At the Philadelphia Inquirer today, Karen Heller pooh-poohs the idea a candidate—say, like Herman Cain—should have to give up pursuing the presidency just because of adultery allegations. "Adoring your spouse is an admirable quality, particularly in one's own partner. But fidelity shouldn't be the determining factor on which candidate gets your vote. Richard Nixon was faithful to Pat, just not to the Constitution," she writes.
I don't entirely disagree: I wrote something similar back when Anthony Weiner was in hot water. But that said: It's absolutely a good thing that Cain was driven from the race.
Why? Not because of the adultery allegations, at least not on their own. The problem is that the adultery allegations came after stories that Cain had sexually harassed subordinates back when he was running the restaurant lobbying association. Essentially: He used and abused his power to try to get women to go to bed with him. Those allegations didn't merely suggest Cain was a bad boy in his private life; they suggested that Cain handled the perks of leadership in selfish, abusive, distorted fashion. That should be the concern of voters—and to my mind, should've been enough to drive him from the race on their own. The adultery allegations were the straw that broke the camel's back.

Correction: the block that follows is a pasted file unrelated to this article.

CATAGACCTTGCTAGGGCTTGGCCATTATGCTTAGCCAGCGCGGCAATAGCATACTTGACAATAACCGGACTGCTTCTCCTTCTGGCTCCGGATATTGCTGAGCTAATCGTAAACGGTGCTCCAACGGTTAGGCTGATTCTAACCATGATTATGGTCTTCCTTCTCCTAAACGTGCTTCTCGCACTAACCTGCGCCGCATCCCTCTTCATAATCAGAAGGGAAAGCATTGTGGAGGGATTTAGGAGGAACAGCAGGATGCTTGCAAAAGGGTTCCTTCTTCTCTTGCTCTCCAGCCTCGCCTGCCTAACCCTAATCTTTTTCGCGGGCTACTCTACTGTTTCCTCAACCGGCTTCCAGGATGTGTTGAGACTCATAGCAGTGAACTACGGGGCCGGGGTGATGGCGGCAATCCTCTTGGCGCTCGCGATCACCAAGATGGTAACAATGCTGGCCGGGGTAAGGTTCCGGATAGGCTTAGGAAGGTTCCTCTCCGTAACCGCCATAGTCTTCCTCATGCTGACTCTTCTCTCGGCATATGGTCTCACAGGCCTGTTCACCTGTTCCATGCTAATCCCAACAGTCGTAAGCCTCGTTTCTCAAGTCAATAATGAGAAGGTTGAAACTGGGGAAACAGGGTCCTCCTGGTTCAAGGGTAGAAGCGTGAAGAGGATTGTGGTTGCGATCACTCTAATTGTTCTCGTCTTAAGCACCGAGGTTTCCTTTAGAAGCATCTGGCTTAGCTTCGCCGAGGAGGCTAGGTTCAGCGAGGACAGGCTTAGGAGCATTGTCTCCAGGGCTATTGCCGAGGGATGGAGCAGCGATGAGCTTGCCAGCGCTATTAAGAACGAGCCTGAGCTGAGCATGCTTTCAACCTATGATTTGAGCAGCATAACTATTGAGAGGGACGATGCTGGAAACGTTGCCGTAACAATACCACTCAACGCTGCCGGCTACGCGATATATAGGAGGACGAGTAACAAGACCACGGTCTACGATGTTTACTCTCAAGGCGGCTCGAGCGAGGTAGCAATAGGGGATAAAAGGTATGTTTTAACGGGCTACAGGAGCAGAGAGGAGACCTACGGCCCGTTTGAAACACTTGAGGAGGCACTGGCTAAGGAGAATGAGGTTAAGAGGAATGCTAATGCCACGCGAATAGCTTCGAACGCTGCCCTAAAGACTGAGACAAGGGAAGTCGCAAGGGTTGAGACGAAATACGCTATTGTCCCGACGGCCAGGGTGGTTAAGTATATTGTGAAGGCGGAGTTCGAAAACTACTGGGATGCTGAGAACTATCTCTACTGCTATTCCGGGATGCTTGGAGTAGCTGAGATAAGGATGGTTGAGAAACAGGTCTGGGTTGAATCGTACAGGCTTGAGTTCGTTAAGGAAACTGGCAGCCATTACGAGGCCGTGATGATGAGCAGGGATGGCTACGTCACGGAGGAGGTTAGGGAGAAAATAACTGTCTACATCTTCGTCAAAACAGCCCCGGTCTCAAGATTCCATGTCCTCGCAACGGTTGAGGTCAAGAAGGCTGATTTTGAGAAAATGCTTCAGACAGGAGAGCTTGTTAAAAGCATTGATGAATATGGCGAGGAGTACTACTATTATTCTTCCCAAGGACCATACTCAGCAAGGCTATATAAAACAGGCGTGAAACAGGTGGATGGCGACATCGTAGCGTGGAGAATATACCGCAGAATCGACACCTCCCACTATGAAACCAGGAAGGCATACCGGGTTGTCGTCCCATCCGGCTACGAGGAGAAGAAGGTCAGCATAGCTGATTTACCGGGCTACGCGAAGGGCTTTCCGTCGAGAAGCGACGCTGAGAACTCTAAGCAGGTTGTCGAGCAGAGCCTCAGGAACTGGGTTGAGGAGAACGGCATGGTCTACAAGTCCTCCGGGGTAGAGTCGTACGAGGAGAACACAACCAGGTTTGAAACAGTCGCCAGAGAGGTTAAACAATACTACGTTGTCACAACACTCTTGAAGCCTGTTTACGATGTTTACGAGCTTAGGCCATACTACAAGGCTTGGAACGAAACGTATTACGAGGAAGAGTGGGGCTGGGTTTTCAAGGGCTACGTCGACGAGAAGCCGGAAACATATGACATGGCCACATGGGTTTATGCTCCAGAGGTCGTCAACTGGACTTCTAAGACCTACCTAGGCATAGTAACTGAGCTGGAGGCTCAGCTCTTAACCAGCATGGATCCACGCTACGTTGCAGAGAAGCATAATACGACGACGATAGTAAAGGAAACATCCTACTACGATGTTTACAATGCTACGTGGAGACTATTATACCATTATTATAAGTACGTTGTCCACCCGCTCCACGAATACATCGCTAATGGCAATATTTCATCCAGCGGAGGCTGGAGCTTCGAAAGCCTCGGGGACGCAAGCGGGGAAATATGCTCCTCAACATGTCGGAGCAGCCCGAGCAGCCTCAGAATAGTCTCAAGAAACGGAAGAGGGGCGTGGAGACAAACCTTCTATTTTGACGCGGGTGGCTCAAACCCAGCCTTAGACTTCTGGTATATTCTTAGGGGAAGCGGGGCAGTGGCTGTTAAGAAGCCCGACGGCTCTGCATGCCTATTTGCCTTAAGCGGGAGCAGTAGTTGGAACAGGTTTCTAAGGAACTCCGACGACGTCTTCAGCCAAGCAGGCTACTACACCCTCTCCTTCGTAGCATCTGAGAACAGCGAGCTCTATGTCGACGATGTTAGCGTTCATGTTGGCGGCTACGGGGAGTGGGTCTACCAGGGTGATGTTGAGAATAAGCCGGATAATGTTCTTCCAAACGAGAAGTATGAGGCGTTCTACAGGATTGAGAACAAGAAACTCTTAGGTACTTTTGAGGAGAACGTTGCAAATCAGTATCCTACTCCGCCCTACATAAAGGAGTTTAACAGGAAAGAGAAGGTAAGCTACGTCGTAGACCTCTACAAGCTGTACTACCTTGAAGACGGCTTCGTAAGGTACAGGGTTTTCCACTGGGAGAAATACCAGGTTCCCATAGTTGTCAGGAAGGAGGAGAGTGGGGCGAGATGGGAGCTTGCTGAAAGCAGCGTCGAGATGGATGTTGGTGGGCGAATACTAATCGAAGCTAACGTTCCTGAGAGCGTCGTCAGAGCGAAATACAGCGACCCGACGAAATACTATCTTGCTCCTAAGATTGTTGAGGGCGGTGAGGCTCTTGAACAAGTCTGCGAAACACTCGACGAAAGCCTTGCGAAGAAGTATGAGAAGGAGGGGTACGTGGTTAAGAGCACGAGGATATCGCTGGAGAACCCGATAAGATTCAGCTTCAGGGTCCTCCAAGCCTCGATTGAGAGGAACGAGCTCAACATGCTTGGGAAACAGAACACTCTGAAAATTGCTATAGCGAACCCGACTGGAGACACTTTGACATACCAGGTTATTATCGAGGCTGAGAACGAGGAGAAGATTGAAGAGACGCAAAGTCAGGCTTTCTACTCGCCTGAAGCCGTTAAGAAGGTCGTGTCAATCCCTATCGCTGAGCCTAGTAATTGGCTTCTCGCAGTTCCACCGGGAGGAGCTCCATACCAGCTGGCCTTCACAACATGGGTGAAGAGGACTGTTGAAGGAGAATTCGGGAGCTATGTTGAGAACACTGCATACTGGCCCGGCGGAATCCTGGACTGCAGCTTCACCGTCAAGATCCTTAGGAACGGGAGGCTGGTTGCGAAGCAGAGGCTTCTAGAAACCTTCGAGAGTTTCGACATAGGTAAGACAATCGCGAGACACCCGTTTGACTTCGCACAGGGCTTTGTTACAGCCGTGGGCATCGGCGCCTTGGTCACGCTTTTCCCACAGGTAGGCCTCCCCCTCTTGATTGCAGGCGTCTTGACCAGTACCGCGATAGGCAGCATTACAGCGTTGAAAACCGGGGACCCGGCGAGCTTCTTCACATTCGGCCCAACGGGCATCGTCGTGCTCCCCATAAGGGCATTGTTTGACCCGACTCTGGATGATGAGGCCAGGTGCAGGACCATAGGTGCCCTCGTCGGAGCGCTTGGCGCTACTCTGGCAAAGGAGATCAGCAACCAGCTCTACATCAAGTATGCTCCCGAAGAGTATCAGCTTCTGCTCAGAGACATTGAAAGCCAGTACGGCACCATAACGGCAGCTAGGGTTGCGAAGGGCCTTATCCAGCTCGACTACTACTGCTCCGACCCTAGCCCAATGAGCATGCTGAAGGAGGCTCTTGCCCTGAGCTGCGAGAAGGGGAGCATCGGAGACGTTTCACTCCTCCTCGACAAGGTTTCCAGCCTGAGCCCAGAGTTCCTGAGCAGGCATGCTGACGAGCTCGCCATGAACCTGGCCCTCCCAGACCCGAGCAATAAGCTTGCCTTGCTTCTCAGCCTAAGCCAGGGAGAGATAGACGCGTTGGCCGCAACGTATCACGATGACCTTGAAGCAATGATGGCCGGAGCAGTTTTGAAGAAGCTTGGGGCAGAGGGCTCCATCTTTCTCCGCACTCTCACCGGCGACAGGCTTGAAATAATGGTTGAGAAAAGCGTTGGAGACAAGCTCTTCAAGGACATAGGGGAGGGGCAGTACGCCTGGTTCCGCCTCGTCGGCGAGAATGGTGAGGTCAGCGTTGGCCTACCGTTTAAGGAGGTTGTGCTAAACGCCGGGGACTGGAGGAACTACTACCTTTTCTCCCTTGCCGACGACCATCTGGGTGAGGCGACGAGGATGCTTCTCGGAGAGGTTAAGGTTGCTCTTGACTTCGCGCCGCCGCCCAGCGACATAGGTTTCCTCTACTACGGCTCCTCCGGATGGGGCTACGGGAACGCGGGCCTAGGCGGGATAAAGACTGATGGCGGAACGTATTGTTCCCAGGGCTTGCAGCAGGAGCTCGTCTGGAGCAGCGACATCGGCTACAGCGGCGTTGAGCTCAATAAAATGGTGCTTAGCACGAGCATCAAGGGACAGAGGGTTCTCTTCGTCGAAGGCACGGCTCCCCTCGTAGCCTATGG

So I agree with Heller: Adultery, on its own, shouldn't be a disqualifier from high office. When it's combined with power abuses, though, there's a real problem. It would've been nice if she'd at least acknowledged that part of the story, instead of stripping it down to a mere tale of adultery.